As Americans wait to learn whether the Supreme Court will strike down the keystone of the national health care law, some members of Congress are attempting to dismantle other provisions that will, if left in place, cost health care consumers dearly.
Soon, high court justices will release a ruling on “Obamacare’s” mandate that everyone obtain government-approved insurance. In the meantime, provisions of the law such as a 2.3 percent tax on medical devices are under attack.
It has been pointed out the tax would affect everything from tongue depressors to wheelchairs. Manufacturers could either cut expenses for work such as research or pass the cost on to consumers. A bill to rescind the tax was approved by a wide margin, 270-146, in the House of Representatives.
Members of the Senate should follow suit. Those who refuse to vote against the tax should be prepared to explain to voters why they support President Obama’s law instead of their constituents.
War on coal working
They may have been high-fiving each other in the White House the other day, after a report indicating the smallest percentage of the nation’s energy in nearly 40 years was generated from coal in March. President Obama’s war on the coal industry is working.
But in millions of homes where electric bills are going up and thousands of industries where reasonably priced power is the difference between success and telling employees they’ve been laid off, the reaction ought to be different.
Only about one-third of the nation’s electricity came from coal-fired generating plants in March, the U.S. Energy Information Administration reports. Nearly the same amount, 30 percent, was from power stations fueled by natural gas.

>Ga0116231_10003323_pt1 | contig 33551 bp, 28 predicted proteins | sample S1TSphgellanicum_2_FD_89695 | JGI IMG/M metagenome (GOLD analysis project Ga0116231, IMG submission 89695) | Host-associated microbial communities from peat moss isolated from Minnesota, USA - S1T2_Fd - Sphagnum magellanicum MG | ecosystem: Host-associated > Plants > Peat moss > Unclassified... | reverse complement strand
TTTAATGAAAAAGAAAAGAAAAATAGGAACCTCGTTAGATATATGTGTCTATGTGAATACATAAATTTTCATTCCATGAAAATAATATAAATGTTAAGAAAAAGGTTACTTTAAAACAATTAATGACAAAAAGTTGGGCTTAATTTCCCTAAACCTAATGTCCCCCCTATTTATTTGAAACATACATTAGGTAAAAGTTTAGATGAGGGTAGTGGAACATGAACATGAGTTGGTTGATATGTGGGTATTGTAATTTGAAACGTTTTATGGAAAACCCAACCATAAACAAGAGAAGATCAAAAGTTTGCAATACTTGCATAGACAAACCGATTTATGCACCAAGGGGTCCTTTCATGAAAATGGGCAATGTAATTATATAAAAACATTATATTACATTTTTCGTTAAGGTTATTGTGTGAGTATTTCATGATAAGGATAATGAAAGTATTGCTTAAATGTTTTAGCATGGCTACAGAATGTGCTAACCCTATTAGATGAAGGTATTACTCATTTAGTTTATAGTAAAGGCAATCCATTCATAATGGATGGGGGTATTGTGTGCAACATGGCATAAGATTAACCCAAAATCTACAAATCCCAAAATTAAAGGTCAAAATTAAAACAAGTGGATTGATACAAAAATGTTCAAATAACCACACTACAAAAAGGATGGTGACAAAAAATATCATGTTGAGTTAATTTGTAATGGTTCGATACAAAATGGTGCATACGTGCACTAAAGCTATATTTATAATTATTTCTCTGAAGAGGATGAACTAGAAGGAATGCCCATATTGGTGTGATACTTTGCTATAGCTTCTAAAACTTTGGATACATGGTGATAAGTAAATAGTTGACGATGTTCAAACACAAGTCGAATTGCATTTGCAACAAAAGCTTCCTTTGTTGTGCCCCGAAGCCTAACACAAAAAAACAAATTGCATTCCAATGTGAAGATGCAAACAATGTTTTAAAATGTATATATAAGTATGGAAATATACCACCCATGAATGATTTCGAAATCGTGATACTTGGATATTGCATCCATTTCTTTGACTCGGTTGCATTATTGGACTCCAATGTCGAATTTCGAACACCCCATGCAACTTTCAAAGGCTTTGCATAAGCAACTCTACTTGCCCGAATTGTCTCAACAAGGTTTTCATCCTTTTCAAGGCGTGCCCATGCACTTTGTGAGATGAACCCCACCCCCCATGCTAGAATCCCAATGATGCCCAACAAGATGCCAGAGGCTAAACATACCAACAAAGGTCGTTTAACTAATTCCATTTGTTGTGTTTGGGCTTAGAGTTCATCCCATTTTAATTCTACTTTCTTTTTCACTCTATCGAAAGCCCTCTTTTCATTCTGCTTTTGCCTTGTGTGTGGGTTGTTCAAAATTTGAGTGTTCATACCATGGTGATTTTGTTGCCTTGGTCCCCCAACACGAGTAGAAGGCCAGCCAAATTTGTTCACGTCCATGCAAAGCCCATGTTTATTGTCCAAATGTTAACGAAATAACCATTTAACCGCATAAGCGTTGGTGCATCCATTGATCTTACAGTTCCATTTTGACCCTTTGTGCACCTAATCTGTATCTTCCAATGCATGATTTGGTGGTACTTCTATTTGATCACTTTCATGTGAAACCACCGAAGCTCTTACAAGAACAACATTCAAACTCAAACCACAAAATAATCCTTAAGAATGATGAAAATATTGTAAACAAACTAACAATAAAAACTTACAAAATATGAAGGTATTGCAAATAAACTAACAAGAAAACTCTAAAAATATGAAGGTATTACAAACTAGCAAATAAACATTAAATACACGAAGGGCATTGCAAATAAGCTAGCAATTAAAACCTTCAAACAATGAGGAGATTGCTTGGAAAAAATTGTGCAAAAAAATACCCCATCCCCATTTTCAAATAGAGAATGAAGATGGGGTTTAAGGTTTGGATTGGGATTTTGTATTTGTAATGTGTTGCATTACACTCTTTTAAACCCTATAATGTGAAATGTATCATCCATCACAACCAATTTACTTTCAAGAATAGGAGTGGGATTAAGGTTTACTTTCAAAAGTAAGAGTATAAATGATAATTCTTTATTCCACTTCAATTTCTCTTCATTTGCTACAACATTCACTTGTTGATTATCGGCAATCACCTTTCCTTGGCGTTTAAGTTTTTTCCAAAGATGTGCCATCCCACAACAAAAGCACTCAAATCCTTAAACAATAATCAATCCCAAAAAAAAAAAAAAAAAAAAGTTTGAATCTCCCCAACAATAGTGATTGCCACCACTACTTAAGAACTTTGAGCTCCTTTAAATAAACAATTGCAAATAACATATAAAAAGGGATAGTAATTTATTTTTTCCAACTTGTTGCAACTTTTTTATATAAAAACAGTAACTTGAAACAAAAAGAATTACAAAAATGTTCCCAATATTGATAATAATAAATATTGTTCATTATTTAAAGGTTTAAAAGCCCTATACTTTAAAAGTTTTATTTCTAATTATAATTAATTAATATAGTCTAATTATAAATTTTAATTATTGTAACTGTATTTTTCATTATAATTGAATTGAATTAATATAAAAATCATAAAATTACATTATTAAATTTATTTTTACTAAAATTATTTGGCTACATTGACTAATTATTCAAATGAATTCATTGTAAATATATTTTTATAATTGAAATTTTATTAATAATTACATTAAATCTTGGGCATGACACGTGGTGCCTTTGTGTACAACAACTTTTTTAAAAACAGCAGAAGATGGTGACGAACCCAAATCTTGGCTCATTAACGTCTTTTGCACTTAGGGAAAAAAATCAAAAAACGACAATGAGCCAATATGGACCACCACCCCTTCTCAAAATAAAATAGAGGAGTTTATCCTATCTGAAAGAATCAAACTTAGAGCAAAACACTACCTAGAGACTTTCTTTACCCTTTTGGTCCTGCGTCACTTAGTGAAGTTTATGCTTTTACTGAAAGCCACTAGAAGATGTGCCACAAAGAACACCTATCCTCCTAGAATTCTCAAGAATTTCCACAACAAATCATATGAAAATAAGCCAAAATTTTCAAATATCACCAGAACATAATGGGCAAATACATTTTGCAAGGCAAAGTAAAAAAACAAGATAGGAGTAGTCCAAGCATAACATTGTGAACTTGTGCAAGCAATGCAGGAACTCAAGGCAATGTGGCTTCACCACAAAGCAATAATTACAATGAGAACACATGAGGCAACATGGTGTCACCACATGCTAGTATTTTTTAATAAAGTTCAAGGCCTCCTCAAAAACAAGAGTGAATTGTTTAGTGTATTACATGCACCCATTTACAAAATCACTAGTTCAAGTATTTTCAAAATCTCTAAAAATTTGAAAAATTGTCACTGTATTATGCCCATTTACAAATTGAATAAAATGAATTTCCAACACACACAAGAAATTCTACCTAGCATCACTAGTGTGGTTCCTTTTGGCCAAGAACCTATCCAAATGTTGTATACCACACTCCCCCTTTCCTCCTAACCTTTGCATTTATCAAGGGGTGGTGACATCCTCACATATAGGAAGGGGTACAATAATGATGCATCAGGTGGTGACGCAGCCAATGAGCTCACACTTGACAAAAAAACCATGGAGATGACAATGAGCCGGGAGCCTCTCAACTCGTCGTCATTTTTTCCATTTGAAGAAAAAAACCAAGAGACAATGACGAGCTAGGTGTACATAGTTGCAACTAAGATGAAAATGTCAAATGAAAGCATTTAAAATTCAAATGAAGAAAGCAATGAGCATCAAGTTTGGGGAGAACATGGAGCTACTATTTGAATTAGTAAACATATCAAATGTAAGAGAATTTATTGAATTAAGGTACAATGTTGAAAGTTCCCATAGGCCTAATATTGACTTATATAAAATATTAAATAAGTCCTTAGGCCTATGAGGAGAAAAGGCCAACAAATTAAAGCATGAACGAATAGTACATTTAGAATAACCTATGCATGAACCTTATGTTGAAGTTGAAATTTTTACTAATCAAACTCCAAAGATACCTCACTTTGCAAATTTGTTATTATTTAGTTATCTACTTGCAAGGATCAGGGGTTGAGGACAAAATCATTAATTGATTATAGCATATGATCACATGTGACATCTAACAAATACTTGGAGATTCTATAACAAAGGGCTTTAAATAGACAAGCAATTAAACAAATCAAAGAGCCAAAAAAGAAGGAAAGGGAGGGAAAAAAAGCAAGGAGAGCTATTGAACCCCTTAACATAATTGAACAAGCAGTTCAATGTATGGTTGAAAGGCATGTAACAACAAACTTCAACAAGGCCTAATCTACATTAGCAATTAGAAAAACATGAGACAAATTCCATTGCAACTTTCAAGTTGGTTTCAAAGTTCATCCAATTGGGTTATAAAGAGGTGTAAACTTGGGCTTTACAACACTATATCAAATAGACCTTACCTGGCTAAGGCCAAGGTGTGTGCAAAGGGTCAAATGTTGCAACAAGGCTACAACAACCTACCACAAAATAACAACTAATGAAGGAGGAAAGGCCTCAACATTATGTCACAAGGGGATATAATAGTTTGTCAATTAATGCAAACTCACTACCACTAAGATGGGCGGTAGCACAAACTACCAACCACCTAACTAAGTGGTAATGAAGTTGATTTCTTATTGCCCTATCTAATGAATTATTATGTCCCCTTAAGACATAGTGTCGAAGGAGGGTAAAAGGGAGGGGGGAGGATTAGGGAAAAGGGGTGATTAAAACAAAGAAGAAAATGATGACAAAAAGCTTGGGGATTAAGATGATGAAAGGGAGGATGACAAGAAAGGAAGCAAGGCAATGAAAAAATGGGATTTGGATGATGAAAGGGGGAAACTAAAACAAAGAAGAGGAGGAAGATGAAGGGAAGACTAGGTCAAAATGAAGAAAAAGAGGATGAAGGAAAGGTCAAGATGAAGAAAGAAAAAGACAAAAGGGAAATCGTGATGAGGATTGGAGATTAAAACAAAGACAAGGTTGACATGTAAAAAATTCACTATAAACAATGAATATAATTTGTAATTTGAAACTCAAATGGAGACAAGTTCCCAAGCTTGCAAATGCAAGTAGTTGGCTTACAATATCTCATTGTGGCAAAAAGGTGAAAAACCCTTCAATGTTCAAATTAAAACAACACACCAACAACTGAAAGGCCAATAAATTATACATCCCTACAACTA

Less than two years ago the numbers were different. In 2010, Americans relied on coal for 44.8 percent of their electricity.
But now Obama, using the Environmental Protection Agency as his club, is pounding the coal industry hard. Natural gas is the fuel of choice for power plants, the White House makes it clear.
Electric utility executives have gotten the message. The EIA predicts that from 2013-15, just four new coal-fired power plants will be built in the United States. During the same period, 104 new gas-fueled stations are expected.
But even at today’s depressed prices, it costs much more to generate power from gas than coal. A government report shows utility companies spend about $2.41 to generate 10 million BTUs of energy from coal — and about $3.70 for the same amount from gas.
In other words, if your utility is planning to switch — and most are — prepare for electric bills more than 50 percent higher than now. That won’t please most people, but it makes the White House happy.